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Critical Consensus: Saints Row 4

Gangs are out, superheroes are in - how does Volition's open-world game fare after a publicly rocky development period?

No video game has a smooth path to release, but the latest Saints Row title has lived its rocky development very much in the public eye. Following the surprise success of Saints Row The Third, this expansion pack was promoted to full sequel, and kept its head while developer Volition's parent company THQ collapsed. Bought out by Deep Silver and Koch - a company with marketing methods as crass as the games' content - Saints Row 4 has somehow naturally evolved from gangsters fighting for respect to the president of the United States tackling an alien invasion with a dubstep gun.

For Eurogamer's Chris Shilling, this fourth outing is another reinvention of the series. "What began as little more than a poor man's GTA has evolved into a kind of anything-goes sandbox action game, but it's hard to pick out a defining characteristic beyond the fact that it lets you do stupid stuff," he says in the site's 8/10 review.

"Volition can't always decide whether it's parodying an idea or just embracing it, but there's a clear and wide-eyed affection for the games it either apes or mocks"

Chris Schilling, Eurogamer

The game wears its pop culture and video game influences on its sleeve, with Shilling highlighting ideas grabbed straight from Crackdown, InFamous, Prototype, Mass Effect and Metal Gear. "Saints Row has always been a magpie, pilfering an assortment of ideas from other games and re-appropriating them for its own demented ends," he writes. "Volition can't always decide whether it's parodying an idea or just embracing it, but there's a clear and wide-eyed affection for the games it either apes or mocks"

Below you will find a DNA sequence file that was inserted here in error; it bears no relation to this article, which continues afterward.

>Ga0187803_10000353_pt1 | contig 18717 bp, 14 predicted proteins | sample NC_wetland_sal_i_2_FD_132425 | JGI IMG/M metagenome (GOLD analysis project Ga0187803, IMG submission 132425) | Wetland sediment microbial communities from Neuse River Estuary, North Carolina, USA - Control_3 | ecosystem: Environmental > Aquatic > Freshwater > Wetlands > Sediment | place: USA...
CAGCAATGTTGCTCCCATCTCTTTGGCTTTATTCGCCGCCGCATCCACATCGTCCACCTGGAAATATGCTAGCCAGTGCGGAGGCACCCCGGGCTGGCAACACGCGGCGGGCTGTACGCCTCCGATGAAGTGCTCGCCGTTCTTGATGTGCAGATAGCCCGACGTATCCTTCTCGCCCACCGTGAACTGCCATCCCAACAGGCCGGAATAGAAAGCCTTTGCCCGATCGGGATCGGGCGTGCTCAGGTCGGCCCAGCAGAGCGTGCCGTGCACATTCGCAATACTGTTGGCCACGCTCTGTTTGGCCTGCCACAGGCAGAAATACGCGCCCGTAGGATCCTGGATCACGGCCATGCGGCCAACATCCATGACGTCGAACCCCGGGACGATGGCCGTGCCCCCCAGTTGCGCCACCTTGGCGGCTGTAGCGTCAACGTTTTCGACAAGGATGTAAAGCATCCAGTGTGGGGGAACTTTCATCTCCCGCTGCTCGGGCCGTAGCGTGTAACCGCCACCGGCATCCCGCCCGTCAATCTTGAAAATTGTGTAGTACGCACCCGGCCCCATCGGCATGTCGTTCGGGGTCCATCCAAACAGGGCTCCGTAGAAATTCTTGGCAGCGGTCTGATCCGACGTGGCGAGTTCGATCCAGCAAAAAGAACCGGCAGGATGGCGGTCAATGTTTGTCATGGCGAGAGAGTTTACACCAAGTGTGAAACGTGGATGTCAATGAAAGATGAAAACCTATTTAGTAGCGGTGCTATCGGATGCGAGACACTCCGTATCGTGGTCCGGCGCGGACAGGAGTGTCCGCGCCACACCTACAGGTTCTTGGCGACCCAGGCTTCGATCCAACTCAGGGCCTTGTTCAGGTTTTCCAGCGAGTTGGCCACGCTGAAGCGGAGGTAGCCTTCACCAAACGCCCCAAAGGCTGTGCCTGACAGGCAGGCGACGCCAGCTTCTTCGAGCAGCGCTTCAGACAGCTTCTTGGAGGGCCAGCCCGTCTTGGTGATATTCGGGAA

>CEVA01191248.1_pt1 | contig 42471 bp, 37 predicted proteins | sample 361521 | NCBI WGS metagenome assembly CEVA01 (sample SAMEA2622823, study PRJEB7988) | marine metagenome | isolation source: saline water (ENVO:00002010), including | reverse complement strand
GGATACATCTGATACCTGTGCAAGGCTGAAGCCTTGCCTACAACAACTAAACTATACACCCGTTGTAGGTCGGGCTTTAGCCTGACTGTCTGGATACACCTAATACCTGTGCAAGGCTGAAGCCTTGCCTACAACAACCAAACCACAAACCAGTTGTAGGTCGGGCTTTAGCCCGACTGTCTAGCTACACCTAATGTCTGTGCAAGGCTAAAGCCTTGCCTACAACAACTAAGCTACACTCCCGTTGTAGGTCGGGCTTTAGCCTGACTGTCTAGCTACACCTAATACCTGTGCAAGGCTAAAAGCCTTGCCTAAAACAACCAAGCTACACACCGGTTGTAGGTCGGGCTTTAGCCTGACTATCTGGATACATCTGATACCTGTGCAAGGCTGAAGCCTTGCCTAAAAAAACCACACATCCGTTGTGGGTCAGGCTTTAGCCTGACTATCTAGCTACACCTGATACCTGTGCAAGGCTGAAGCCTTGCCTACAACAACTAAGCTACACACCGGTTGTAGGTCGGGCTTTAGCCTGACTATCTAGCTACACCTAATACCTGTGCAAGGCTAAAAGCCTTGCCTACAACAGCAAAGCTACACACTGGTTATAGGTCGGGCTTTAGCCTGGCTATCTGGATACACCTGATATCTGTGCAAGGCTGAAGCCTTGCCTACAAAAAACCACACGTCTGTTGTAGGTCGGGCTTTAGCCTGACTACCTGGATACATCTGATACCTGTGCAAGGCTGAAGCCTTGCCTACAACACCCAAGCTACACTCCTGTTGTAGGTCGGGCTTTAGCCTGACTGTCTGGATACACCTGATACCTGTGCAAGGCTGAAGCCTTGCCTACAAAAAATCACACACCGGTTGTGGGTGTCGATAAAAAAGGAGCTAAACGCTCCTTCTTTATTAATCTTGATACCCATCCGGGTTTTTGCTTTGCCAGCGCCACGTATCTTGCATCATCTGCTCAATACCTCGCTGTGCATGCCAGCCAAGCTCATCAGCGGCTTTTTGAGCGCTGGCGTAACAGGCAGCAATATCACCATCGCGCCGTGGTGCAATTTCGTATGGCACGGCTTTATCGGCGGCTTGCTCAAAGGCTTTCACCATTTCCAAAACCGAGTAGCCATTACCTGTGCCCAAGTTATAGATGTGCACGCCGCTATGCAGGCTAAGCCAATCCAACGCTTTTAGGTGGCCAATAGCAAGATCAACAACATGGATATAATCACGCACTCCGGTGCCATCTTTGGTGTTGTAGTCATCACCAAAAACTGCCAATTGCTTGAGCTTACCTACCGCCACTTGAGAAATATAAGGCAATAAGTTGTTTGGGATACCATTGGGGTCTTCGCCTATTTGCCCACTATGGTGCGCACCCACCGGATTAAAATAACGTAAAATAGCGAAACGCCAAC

With a review that's happy to gloss over technical issues - "the frame-rate doesn't always hold up, but if that's the price to pay for such giddy mayhem, then it's a bill most will be happy to foot" - Shilling concludes his review by embracing the stupidity and celebrating Volition's confidence in crazy.

"Saints Row 4 may lack refinement - nothing thwarts a superhero quite so frequently as an overhanging roof or your homies standing in a doorway - but it compensates with sheer exuberance. It's a heartfelt love letter to the superhero genre and to a medium that makes such madness possible. There's a fine art to being this gloriously dumb, it seems, which pretty much makes Saints Row 4 the Sistine Chapel ceiling of stupidity."

John Walker of Rock, Paper, Shotgun is happy to see some critique of video game trends, suggesting that an understated opening to Saints Row 4 is a "sarcastic rendition of the dreary state of action games." He's just has content to embrace the madness, in particular praising the game as it "out-does City Of Heroes for sheer mad pleasure of moving around its environs."

But Walker is more critical of the game's origins, suggesting its easy to see where corners and costs have been cut in development.

"It's very apparent that this started as an expansion for Saints Row 3. Volition have essentially created a total-conversion mod for their last game, and while I argue it takes nothing away from the ludicrously brilliant time I've had with it - and in fact is the best Saints Row game yet - the budget saving that's gone on is unavoidably obvious."

"Volition have essentially created a total-conversion mod for their last game, and while I argue it takes nothing away from the ludicrously brilliant time I've had with it - the budget saving that's gone on is unavoidably obvious"

John Walker, RPS

But like Eurogamer's review, any problems are erased by the quality of the end product. Walker in particular picks out the quality of the comedy writing and script.